Introduction

Introduction from Bishop Stephen

When Transforming Presence was launched in 2012 it was mostly a set of questions. We knew we couldn’t carry on as we were. Our world was as muddled as ever. Thousands of people were growing up in the communities we serve knowing little or nothing about the Christian faith and having little or no contact with the Church. Some Churches felt beleaguered, unsure of their role or mission. Nearly half our clergy were due to retire.

Following a large conversation around the diocese which culminated in our first Time to Talk  consultation, we identified four priorities:

  • Inhabiting the world distinctively
  • Evangelising effectively
  • Serving with accountability
  • Re-imagining ministry

At that point none of us were entirely sure what these priorities meant nor where they would lead. But there was a great deal of consensus around the idea that the Church needed to be transformed, and that this was part of God’s great work of bringing transformation to the world. This idea has stuck and given us a title: Transforming Presence . We, the Church of Jesus Christ, are called to be a transforming presence in every community. For this to happen we need to change and grow and allow God’s Holy Spirit to shape and transform us.

Since then a good deal of flesh has been put on the bones, and at the second Time to Talk  gathering in 2015 we collected a huge amount of information and feedback. So it is now time to reflect on the journey so far and to see what the road ahead looks like.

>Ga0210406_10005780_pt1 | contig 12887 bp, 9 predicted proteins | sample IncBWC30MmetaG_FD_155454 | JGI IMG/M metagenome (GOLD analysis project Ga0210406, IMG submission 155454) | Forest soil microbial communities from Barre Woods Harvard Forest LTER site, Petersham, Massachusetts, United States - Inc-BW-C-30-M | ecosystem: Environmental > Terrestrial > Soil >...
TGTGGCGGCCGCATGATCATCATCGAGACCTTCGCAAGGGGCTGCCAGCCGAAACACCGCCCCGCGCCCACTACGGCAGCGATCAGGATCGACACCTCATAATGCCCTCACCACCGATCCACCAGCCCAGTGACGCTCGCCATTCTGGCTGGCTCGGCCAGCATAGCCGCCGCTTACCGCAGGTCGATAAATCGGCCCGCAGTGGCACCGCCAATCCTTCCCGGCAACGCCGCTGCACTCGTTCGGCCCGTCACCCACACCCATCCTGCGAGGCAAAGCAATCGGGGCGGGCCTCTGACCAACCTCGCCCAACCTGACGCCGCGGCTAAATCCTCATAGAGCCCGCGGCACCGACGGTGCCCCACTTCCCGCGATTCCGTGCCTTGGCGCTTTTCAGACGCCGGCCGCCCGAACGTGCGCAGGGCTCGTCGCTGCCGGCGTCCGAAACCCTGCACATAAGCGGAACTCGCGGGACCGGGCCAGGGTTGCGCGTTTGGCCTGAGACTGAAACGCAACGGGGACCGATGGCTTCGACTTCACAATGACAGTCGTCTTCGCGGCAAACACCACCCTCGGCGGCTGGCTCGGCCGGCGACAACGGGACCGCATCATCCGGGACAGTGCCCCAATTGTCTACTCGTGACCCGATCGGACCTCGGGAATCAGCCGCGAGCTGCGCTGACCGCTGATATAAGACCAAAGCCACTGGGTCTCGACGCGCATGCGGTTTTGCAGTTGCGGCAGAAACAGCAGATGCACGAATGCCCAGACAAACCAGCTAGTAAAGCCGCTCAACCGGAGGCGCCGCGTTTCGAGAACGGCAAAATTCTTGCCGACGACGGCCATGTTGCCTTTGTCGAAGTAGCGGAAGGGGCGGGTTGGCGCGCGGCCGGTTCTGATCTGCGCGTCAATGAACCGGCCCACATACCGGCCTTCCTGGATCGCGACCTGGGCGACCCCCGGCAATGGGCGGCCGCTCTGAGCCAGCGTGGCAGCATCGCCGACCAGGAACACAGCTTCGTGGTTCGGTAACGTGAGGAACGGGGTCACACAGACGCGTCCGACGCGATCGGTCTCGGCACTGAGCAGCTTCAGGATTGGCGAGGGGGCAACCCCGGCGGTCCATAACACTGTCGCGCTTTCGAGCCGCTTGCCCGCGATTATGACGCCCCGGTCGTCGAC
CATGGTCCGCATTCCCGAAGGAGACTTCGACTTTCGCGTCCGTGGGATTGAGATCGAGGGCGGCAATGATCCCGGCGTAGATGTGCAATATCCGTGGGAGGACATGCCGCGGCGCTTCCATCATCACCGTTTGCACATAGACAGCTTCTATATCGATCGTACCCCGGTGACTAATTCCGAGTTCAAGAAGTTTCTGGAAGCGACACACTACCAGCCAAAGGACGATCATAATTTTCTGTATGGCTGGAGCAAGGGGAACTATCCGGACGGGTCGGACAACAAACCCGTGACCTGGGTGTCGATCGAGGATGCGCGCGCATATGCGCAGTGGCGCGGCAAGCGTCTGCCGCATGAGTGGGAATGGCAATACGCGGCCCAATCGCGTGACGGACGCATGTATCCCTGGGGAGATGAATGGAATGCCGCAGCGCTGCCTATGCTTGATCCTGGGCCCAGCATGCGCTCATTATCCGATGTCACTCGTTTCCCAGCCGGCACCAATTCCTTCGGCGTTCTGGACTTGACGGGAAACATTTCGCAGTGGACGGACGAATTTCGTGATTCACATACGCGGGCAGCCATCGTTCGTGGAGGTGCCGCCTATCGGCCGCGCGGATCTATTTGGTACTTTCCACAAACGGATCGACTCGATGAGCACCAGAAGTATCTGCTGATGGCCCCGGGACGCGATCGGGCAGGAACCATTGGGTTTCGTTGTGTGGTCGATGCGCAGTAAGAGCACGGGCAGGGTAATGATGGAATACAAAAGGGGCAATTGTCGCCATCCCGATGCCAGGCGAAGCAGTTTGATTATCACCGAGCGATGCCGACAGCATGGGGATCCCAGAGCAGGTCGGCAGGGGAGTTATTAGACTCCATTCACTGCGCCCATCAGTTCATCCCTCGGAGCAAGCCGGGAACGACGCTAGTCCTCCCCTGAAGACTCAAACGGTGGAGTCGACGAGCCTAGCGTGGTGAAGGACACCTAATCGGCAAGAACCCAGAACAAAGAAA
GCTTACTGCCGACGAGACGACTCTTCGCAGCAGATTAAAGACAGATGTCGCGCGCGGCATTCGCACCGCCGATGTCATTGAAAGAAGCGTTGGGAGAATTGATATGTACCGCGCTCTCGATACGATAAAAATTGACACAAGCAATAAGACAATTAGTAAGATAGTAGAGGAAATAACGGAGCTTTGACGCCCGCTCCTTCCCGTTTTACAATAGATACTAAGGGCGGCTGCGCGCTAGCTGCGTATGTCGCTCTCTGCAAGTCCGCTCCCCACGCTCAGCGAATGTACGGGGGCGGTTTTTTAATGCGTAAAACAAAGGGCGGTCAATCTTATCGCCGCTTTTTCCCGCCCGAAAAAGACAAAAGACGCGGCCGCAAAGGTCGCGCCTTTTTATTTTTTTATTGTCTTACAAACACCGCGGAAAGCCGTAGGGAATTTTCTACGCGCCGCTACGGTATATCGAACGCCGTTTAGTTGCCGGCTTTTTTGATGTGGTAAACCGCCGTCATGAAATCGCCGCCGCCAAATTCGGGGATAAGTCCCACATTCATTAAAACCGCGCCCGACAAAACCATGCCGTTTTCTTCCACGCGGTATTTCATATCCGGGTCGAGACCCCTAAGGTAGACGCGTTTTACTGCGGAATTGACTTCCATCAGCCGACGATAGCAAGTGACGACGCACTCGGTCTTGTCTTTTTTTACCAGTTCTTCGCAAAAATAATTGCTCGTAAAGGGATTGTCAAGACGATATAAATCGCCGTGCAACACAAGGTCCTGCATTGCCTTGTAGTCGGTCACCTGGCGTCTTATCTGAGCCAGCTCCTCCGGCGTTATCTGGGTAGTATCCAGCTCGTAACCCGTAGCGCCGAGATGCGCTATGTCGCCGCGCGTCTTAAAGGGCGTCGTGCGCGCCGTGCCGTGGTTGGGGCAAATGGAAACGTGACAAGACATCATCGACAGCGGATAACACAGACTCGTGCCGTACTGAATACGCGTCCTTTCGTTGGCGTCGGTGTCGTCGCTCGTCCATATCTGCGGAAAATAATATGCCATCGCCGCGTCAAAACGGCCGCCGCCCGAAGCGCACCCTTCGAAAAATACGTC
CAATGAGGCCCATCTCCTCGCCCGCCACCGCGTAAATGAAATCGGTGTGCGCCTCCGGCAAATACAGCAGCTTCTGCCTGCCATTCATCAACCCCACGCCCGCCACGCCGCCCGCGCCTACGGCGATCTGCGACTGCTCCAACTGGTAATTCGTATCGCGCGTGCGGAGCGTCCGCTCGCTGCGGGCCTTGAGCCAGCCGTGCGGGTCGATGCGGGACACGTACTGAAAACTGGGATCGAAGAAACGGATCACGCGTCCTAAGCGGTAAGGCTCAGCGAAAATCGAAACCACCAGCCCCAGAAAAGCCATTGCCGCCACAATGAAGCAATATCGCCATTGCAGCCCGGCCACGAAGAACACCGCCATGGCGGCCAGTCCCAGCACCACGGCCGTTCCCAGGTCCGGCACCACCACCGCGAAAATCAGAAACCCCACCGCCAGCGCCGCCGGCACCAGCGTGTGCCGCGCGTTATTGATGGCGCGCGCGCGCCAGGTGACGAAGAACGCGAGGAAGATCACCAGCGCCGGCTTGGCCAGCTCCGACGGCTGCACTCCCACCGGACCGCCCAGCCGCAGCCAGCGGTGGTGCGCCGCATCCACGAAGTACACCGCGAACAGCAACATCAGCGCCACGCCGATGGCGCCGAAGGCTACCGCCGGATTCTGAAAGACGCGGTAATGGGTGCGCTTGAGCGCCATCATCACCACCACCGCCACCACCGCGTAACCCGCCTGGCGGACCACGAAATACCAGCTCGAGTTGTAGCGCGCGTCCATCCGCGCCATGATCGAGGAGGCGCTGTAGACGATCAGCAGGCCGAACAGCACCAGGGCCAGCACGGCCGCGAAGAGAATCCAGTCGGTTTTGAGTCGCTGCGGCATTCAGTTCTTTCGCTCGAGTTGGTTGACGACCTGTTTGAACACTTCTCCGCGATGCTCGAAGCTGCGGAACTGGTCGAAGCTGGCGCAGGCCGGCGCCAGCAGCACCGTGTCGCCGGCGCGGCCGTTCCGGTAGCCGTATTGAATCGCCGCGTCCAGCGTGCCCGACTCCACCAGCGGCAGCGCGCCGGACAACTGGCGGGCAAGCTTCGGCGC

This new document is therefore doing two things. It is mapping the journey of the last three years – celebrating the energy and creativity of the diocese in responding to this great missional challenge so faithfully, and learning from what we have done. It is also mapping the journey ahead – seeing how the good things that have happened in one place might be applied in another; and emphasising and underlining what our priorities mean and how we might put them into practice. Parts of the road map are still unclear, but I suspect this has always been the case for a pilgrim people whose hearts are always restless until they find their final rest in God.

Running through this document are three reflections that I hope will help us work with all that follows:

Luminous and transparent

I have found it helpful to think about our vocation to be a transforming presence as something which is both luminous  and transparent ; that is a vocation to shine brightly in the world but also to be open and transparent to each other, to the wider communities we serve, and to God.

The priorities to inhabit the world distinctively and evangelise effectively are about being a luminous Church. It is about being a Church whose members and ministry shine brightly with the reflected glory of God, for “all of us, with unveiled faces, seeing the glory of the Lord as though reflected in a mirror, are being transformed into the same image from one degree of glory to another; for this comes from the Lord, the Spirit” (2 Cor. 3.18).